Project Management 101
Optimism is a wonderful thing. It brings with it the ability to picture a project from beginning to successful end, with nary a hiccup along the way. That would be Project Unicorn and, unfortunately, it doesn’t exist.
This belief that there’s no such thing as the perfect project in no way means I’m against optimism, or that I don’t have a boat-load of it myself, every time I start a project – be it home improvement, a new garden, book, or project/implementation at the day-job.
What it means is that I treat my projects like I do emergency preparedness. I go into it knowing I’m going to be successful, but that no doubt something will run amiss, and I ensure I have a multitude of mitigation plans for when things go wrong. Because inevitably, something WILL go wrong.
It may be a minuscule hiccup – say for instance the customer wants something they forgot to request, and it’s actually an easy thing to provide.
It may be a road-bump, a developer is out for a week sick, my computer crashes, a defect is found at the last minute. If you have mitigation plans already in place, you simply pivot, communicate to all parties involved, and keep going strong.
It may also be a major issue – during integration it was found that the new software, or customization of existing software, doesn’t play nicely – heck, doesn’t play at all – with software or the database it’s reliant on or integrates with, which is a showstopper.
Again, if you have a plan, and communicate, you can pivot and keep going. The worst thing you can do is NOT communicate, to not have even a whisper of a mitigation plan, and have the project come to a grinding halt.
I cannot stress enough – have a variety of mitigation plans. Have a list of things that can go wrong; add to that a list of people who can provide information, step in as developer, QA, another PM to brainstorm with; have backups of all your documentation, implementation plan, phone numbers and email addresses. Be. Ready.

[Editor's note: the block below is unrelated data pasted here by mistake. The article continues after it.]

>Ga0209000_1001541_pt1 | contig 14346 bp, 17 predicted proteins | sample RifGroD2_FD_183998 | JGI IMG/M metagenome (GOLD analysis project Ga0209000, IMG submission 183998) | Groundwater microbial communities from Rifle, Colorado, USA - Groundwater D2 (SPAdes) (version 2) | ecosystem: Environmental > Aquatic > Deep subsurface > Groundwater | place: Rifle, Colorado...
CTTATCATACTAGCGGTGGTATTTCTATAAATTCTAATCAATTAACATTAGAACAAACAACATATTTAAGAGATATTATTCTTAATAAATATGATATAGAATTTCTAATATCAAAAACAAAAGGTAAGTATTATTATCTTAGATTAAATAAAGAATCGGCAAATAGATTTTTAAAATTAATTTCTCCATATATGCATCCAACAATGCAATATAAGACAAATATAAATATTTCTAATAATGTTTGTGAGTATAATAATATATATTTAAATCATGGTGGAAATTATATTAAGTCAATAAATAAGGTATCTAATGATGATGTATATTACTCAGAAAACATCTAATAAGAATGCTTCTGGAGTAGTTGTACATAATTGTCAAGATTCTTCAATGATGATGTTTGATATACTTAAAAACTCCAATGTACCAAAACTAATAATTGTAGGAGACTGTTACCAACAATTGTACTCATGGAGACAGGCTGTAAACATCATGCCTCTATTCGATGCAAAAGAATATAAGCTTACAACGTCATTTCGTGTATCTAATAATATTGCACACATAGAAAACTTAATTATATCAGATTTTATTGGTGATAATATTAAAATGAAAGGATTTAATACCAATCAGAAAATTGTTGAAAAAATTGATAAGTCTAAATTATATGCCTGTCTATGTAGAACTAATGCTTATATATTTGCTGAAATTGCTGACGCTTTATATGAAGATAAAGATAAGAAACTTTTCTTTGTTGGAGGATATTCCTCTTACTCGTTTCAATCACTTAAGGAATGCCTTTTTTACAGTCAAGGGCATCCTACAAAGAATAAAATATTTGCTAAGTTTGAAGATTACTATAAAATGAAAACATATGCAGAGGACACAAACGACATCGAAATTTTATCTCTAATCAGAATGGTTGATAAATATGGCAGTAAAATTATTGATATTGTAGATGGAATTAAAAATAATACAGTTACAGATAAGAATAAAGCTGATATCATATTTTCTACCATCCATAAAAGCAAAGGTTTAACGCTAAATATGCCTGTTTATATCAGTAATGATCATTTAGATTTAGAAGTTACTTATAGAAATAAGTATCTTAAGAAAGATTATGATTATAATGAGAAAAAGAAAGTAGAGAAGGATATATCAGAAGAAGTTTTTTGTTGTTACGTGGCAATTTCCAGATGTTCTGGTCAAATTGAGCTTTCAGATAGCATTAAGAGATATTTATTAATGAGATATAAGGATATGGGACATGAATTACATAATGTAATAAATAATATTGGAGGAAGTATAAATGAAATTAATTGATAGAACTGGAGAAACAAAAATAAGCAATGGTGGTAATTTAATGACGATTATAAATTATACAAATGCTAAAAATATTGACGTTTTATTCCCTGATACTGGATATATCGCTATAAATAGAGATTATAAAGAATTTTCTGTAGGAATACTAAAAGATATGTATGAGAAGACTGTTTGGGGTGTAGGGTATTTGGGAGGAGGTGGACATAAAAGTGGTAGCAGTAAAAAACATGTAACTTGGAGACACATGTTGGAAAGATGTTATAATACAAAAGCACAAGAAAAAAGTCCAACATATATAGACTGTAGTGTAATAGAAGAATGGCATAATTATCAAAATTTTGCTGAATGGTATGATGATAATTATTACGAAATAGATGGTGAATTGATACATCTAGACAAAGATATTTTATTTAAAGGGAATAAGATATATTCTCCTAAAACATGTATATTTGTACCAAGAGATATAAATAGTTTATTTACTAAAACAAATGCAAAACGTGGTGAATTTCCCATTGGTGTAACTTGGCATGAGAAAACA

Let’s address communication. Do it! I’d rather over-communicate a bit than under. Believe me, management, nor the customer, are going to appreciate last-minute notification of issues or delays. They want to know ahead of time, not be surprised and caught flat-footed.
It’s much better to provide regular status reports, whether the project or implementation is on time, in danger of delay, or delayed. Especially if, when there’s an issue or delay, you’ve included in your report what your mitigation plan is. Although no one welcomes notice of problems, management and the customer will appreciate not only the information and being informed, but that you have a plan to handle it as well.
Inevitably, you’ll need to ask your development team, or even other team members, to work harder, work longer, or brainstorm with you to come up with solutions. I like to incentivize or reward, in these cases. In my experience, you as the project manager or product owner can’t always use company funds to do this.
I’ve found I really don’t mind footing the bill myself to bring in donuts, bake cookies, or provide the team a few boxes of pizza for those early or late times, or just as a thank you. It’s money well spent, even if it’s from my own pocket.
They’ll appreciate being recognized and rewarded, and the next time (hopefully not often) you need to ask for something extra – whether it be time or effort – they’ll be more apt to jump on your roller coaster for the ride and yell, “Bring it on!” instead of grumbling or running for the door.
So, go forth and plan, scheme, and prepare for Project Unicorn – believe me, you’ll be happy you did!
Success is possible…..
S ee ahead and plan
U nderstand – fully – the customer’s requirements
E xpect challenges and be ready
S h(& happens, don’t panic
S hare praise……